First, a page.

In my next life, the one in which I finish all my holiday shopping in November, the Christmas season will be relaxed and I'll spend my evenings at home with my family, humming Christmas carols and baking cookies. In my real life, it's a week before Christmas and once again, I'm awake at midnight, wrestling with tissue paper, ribbon and packing tape, long after everyone else has gone to bed.
The best way I've found to avoid snarling at my family after a long evening trudging through stores or stringing outdoor lights in zero-degree temperatures, is to have something very, very nice to look forward to. Something that comes in a bottle. With a cork.
Two things that make wonderful gifts at this time of year - for others or just for yourself - are Armagnac, the legendarily fiery French brandy, and port, the wine that in England is a classic after-dinner tipple. Both are quintessential wintertime drinks, made for sipping slowly in front of a crackling fire while the wind howls outside and someone else shovels the walk. They're fun to give because they're slightly obscure and offer surprisingly good value for the money.
Armagnac, which comes from southwestern France, is often thought of as cognac's backwoods country cousin - cognac with more bite. It's an artisanal, handmade brandy - ruggedly individual, with a bit more power than finesse. Connoisseurs describe Armagnac's flavors with words like "ripe plums," "prunes," "crushed hazelnuts," "butterscotch" and even "cinnamon and graham crackers."
The French, who tend to be either terrifyingly technical or bewilderingly poetic about their wine, have other ways of describing Armagnac. Paula Wolfert, whose classic The Cooking of South-West France helped introduce Americans to Armagnac, says that in Gascony, where it's produced, people describe cognac as "a pretty girl carrying a basket of wildflowers," while Armagnac is "a tempestuous woman 'of a certain age,' someone you don't bring home to Mother, someone who excites your blood."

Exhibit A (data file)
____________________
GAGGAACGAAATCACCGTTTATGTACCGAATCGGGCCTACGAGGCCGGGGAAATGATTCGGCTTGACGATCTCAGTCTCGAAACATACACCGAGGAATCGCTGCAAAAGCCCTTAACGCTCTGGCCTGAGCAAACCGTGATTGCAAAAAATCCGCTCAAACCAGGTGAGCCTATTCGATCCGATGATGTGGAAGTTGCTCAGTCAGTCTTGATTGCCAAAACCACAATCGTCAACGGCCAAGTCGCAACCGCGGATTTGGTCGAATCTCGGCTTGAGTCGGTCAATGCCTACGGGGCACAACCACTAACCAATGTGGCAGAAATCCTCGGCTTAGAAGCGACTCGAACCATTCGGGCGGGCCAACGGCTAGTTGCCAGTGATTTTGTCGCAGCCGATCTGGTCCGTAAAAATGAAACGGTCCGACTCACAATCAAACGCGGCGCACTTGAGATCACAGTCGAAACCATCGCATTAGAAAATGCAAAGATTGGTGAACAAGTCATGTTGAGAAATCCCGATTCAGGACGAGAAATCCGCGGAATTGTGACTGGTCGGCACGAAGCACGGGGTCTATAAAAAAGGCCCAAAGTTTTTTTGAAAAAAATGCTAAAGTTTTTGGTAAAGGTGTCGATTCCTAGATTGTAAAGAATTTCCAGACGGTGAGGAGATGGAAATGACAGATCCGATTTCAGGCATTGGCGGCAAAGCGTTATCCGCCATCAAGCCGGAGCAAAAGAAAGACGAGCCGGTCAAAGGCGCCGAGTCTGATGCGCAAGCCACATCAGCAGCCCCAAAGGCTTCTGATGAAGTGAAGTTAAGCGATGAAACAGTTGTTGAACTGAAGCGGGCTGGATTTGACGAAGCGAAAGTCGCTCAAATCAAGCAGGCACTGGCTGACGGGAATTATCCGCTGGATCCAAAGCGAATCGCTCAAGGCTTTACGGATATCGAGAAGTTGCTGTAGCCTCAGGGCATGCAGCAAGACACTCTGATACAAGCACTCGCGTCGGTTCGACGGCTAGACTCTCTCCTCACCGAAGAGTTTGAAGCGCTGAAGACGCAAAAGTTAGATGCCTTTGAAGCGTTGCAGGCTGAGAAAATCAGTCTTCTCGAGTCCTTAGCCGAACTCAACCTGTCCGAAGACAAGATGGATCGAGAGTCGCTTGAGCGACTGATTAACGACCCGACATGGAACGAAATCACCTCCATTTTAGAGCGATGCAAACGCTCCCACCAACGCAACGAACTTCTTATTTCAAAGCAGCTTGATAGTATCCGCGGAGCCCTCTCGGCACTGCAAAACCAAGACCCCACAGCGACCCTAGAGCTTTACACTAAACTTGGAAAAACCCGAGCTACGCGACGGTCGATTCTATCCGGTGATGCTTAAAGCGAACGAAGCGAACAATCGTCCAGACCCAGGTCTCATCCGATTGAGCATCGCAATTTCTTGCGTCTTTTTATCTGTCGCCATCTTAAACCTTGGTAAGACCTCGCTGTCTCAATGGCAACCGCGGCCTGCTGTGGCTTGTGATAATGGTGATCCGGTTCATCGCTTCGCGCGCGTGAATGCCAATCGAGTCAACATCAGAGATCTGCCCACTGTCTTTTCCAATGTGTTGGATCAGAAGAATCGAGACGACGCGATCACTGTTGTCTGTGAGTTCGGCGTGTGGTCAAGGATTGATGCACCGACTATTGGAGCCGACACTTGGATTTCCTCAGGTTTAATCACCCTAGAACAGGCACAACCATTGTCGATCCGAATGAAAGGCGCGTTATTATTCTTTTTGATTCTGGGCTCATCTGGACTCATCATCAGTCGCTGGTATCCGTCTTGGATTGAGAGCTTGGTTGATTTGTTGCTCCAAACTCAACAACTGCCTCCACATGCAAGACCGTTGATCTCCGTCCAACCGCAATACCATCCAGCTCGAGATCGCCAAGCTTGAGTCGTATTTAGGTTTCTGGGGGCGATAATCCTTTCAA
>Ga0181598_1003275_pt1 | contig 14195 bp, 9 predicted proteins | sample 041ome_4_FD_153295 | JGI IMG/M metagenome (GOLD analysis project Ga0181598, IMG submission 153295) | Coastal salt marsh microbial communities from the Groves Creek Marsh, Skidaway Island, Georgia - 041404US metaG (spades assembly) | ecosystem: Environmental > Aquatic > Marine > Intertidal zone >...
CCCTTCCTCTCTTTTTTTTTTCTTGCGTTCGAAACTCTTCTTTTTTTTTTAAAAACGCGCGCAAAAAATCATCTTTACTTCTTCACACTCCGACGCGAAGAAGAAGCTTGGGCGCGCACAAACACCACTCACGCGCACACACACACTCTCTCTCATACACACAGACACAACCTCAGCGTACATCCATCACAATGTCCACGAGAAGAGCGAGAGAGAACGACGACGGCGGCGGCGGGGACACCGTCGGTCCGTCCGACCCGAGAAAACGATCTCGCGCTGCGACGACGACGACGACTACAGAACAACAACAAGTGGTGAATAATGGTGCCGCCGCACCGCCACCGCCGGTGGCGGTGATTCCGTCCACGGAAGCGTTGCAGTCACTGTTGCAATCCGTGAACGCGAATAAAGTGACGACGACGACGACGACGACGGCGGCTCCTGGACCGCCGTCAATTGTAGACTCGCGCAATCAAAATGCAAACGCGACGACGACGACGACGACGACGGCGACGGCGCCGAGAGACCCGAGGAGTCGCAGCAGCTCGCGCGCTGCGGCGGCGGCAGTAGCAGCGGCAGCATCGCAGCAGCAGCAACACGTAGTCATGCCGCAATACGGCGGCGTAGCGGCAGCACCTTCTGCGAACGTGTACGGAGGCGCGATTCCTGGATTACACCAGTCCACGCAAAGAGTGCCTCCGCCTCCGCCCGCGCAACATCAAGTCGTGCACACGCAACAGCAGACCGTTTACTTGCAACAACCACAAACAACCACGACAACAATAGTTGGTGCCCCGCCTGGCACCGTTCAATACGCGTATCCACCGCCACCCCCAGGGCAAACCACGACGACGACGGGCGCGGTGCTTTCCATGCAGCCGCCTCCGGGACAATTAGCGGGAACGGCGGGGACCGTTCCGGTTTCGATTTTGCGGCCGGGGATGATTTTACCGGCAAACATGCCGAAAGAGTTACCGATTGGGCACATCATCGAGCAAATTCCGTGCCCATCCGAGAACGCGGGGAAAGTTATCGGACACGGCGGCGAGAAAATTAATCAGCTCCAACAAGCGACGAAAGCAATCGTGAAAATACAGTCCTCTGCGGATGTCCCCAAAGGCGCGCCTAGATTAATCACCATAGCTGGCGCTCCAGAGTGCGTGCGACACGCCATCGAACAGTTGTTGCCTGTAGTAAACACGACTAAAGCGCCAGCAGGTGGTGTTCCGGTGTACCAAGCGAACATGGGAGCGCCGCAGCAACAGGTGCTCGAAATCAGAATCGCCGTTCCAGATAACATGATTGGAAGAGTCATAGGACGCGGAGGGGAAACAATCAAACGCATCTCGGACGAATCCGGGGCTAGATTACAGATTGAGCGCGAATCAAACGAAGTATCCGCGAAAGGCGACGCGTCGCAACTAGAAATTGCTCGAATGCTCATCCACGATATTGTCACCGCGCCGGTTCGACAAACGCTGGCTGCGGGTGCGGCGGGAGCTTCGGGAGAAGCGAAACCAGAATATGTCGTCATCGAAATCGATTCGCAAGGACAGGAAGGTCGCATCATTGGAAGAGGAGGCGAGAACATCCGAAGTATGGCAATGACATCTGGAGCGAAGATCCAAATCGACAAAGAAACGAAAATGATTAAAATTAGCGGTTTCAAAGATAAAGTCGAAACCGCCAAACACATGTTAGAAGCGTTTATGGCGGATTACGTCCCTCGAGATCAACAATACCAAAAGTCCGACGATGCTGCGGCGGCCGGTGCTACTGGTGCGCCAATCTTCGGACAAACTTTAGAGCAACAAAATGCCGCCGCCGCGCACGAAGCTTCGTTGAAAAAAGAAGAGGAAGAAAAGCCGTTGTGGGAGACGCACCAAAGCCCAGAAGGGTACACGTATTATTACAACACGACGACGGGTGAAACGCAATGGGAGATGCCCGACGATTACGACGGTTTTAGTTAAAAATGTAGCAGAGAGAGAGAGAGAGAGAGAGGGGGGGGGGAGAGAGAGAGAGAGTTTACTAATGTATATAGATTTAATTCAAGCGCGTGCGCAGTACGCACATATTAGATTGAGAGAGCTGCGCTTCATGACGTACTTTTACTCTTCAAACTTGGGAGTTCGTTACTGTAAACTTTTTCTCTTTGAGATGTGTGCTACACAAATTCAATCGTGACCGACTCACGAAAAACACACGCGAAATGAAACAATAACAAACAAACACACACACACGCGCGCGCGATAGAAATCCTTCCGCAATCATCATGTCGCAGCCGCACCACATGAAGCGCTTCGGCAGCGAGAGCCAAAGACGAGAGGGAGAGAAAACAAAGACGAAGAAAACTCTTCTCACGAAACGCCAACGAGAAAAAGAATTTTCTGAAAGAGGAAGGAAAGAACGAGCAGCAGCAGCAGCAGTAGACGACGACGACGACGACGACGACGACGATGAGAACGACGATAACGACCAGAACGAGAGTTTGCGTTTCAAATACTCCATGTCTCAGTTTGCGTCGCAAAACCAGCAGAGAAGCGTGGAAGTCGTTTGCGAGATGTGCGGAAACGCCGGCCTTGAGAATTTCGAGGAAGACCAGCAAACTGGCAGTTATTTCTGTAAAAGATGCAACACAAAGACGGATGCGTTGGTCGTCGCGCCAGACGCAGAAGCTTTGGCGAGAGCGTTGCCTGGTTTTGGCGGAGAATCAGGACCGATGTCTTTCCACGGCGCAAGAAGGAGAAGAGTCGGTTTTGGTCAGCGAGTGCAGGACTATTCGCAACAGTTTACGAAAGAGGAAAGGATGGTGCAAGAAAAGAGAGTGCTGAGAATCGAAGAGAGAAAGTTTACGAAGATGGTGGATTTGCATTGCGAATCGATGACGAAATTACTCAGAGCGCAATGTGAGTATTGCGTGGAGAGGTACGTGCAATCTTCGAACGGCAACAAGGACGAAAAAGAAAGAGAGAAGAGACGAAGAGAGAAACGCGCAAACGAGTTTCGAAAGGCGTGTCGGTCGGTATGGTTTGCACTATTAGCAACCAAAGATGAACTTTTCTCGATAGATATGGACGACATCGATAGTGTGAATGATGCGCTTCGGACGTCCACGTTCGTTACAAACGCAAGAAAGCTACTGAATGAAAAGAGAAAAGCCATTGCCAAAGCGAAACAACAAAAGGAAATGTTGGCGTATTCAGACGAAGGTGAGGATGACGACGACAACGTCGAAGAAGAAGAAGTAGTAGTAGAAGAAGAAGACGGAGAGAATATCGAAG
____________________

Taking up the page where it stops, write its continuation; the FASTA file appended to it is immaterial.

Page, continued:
Armagnac may actually protect your blood, as well: researchers at the University of Bordeaux claim Armagnac has an anti-platelet effect similar to one of the leading anti-thrombosis drugs. As an added benefit, rats who are fed Armagnac lose weight.
An excellent, locally available Armagnac that's well priced for giving is Tariquet's Bas Armagnac VSOP ($40). Aged a minimum of 7 years, it's a beautiful amber drink with a strong aroma of prunes and, according to the maker, gingerbread. In fact, prunes and Armagnac have a wonderful affinity - for a dead easy holiday dessert, steep some prunes in Armagnac for a week, then chop them up and blend them into your favorite vanilla ice cream.
Or, for an even easier holiday dessert, open a bottle of port. Put a generous wedge of a really good Stilton or some other blue cheese on a plate to go with it, and you have a traditional English finish to a special dinner.
Port wine is actually Portuguese - a sweet wine from the Douro Valley in Portugal, fortified with brandy and then aged. The British adopted it during the Napoleonic Wars, when their beloved French clarets were no longer available, and it became something of an obsession, at least among the wealthy. Read any novel set in a British country house before the Great War, and the men are always sitting around after dinner, drinking port, smoking cigars, and discussing the fate of the Empire.
The classification system for port is a bit bewildering for neophytes. The basic distinction is between tawny and ruby ports. Tawny ports are lighter colored, drier and nuttier; ruby ports are dark, even blackish purple in color and much fruitier. Why not try one of each? I'm very fond of Churchill's 10-year tawny ($31), with its lovely fragrance of roasted nuts and dried figs. To taste a classic ruby port, you won't go wrong with Taylor Fladgates's 2000 Late Bottled Vintage ($24) or the Smith Woodhouse Lodge Reserve ($19) - both are full of rich, jammy fruit and would pair well with any chocolate dessert.
One of the nice things about the gift of a bottle of port is that it can be drunk slowly, over the course of a week. Tell the recipient to cork what's left every night and store it in the fridge - the next day, bring it back to room temperature and resume sipping. But really, at the price - why not pick up a bottle for yourself as well? Wrap it up, put your name on it, and stick it under the tree. You'll thank yourself all winter long.